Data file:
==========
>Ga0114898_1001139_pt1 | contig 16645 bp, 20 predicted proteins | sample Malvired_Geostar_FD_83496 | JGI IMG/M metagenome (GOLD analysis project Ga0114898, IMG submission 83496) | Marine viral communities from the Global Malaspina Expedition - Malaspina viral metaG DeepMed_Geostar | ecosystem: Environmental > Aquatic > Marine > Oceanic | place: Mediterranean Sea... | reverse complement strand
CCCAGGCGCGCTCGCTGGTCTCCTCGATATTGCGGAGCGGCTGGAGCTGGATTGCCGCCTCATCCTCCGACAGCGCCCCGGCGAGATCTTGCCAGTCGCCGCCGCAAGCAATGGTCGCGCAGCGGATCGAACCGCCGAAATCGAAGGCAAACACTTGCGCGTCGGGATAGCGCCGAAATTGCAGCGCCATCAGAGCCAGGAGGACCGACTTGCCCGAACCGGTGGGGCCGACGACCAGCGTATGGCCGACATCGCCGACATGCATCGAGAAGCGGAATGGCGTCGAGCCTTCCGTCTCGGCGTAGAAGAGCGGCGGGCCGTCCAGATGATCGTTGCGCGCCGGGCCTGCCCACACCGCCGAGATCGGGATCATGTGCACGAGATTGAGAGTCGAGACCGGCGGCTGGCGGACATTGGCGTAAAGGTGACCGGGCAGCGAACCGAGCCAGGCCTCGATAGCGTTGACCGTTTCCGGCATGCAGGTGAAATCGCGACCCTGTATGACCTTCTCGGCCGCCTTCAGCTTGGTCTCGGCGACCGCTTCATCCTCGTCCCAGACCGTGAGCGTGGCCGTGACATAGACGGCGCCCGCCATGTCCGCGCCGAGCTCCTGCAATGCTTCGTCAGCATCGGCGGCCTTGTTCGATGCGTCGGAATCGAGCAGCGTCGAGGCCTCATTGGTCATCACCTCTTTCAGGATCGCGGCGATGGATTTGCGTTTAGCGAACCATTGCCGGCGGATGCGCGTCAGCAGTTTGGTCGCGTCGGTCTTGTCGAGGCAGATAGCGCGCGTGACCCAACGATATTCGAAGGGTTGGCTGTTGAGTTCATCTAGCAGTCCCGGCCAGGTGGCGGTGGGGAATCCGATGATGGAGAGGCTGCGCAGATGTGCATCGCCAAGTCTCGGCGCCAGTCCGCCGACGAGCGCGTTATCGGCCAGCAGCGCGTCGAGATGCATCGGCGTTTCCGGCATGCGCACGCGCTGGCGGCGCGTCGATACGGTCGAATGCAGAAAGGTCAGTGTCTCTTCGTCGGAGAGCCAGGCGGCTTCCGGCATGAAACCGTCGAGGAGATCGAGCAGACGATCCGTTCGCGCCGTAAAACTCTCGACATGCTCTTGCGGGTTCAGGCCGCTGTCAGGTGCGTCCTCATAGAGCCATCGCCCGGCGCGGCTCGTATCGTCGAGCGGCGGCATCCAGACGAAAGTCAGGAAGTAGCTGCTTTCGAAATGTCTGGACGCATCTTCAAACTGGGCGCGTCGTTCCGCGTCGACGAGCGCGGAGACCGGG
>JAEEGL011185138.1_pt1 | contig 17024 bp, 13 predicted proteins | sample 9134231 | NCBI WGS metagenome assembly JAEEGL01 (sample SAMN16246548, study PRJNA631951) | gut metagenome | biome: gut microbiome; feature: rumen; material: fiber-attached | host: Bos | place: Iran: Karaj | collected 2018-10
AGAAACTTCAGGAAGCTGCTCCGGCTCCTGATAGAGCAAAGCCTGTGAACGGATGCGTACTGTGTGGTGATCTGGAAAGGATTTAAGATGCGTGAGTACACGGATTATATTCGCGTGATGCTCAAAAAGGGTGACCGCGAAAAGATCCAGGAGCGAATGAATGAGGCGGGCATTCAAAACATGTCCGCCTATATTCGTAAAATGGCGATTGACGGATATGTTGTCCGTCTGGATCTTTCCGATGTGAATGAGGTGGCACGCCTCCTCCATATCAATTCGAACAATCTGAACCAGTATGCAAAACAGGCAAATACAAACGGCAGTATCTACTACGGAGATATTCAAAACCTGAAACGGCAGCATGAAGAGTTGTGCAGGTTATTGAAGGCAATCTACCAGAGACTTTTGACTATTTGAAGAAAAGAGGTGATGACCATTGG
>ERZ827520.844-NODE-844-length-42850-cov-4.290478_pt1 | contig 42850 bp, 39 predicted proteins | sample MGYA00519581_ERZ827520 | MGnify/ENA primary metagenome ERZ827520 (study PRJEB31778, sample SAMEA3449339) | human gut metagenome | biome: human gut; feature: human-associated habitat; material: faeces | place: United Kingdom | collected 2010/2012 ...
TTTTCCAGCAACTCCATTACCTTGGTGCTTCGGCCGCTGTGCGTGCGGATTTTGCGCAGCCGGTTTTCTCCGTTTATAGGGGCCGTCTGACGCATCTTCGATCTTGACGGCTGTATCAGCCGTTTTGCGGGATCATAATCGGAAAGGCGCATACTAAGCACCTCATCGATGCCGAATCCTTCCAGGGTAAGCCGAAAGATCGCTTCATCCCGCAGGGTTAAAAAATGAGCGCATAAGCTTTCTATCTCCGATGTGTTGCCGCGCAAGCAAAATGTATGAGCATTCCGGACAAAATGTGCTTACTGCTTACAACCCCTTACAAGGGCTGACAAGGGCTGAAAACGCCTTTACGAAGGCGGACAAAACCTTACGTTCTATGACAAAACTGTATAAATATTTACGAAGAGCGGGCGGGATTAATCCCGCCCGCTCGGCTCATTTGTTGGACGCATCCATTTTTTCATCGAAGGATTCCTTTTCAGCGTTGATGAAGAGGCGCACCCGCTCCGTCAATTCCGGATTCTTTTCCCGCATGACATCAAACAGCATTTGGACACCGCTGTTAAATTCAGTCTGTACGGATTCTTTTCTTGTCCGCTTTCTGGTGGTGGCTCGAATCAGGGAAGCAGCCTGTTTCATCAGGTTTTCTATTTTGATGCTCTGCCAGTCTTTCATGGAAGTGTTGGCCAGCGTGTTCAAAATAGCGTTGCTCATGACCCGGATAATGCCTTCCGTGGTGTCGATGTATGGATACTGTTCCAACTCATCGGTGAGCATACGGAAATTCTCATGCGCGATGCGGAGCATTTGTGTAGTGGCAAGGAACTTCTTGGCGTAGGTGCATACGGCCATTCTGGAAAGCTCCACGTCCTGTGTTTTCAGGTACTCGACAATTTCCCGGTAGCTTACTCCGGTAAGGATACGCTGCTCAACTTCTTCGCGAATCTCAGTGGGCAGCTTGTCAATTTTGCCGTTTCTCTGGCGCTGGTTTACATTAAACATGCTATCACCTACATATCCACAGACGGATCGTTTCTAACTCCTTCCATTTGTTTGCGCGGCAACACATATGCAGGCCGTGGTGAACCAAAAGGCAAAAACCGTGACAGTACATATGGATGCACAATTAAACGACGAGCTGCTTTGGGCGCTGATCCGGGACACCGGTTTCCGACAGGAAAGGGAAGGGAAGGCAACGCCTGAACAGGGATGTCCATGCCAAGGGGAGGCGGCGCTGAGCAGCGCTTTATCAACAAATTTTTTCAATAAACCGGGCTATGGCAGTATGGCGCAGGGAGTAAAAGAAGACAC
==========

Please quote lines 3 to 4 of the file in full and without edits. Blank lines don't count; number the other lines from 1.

>JAEEGL011185138.1_pt1 | contig 17024 bp, 13 predicted proteins | sample 9134231 | NCBI WGS metagenome assembly JAEEGL01 (sample SAMN16246548, study PRJNA631951) | gut metagenome | biome: gut microbiome; feature: rumen; material: fiber-attached | host: Bos | place: Iran: Karaj | collected 2018-10
AGAAACTTCAGGAAGCTGCTCCGGCTCCTGATAGAGCAAAGCCTGTGAACGGATGCGTACTGTGTGGTGATCTGGAAAGGATTTAAGATGCGTGAGTACACGGATTATATTCGCGTGATGCTCAAAAAGGGTGACCGCGAAAAGATCCAGGAGCGAATGAATGAGGCGGGCATTCAAAACATGTCCGCCTATATTCGTAAAATGGCGATTGACGGATATGTTGTCCGTCTGGATCTTTCCGATGTGAATGAGGTGGCACGCCTCCTCCATATCAATTCGAACAATCTGAACCAGTATGCAAAACAGGCAAATACAAACGGCAGTATCTACTACGGAGATATTCAAAACCTGAAACGGCAGCATGAAGAGTTGTGCAGGTTATTGAAGGCAATCTACCAGAGACTTTTGACTATTTGAAGAAAAGAGGTGATGACCATTGG